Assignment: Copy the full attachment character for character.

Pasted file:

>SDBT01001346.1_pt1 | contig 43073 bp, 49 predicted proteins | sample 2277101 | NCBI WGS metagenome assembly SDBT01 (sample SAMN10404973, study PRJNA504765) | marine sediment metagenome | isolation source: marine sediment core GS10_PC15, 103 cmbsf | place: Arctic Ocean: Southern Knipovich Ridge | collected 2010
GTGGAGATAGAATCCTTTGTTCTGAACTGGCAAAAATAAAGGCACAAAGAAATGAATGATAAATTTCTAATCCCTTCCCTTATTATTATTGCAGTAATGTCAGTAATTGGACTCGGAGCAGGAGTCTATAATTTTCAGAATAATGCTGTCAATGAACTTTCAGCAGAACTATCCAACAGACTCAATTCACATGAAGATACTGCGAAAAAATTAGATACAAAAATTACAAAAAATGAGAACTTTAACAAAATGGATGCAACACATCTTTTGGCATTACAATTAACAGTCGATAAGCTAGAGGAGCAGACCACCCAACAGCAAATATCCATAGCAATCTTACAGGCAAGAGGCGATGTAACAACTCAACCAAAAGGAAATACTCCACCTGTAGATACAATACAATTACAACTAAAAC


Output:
>SDBT01001346.1_pt1 | contig 43073 bp, 49 predicted proteins | sample 2277101 | NCBI WGS metagenome assembly SDBT01 (sample SAMN10404973, study PRJNA504765) | marine sediment metagenome | isolation source: marine sediment core GS10_PC15, 103 cmbsf | place: Arctic Ocean: Southern Knipovich Ridge | collected 2010
GTGGAGATAGAATCCTTTGTTCTGAACTGGCAAAAATAAAGGCACAAAGAAATGAATGATAAATTTCTAATCCCTTCCCTTATTATTATTGCAGTAATGTCAGTAATTGGACTCGGAGCAGGAGTCTATAATTTTCAGAATAATGCTGTCAATGAACTTTCAGCAGAACTATCCAACAGACTCAATTCACATGAAGATACTGCGAAAAAATTAGATACAAAAATTACAAAAAATGAGAACTTTAACAAAATGGATGCAACACATCTTTTGGCATTACAATTAACAGTCGATAAGCTAGAGGAGCAGACCACCCAACAGCAAATATCCATAGCAATCTTACAGGCAAGAGGCGATGTAACAACTCAACCAAAAGGAAATACTCCACCTGTAGATACAATACAATTACAACTAAAAC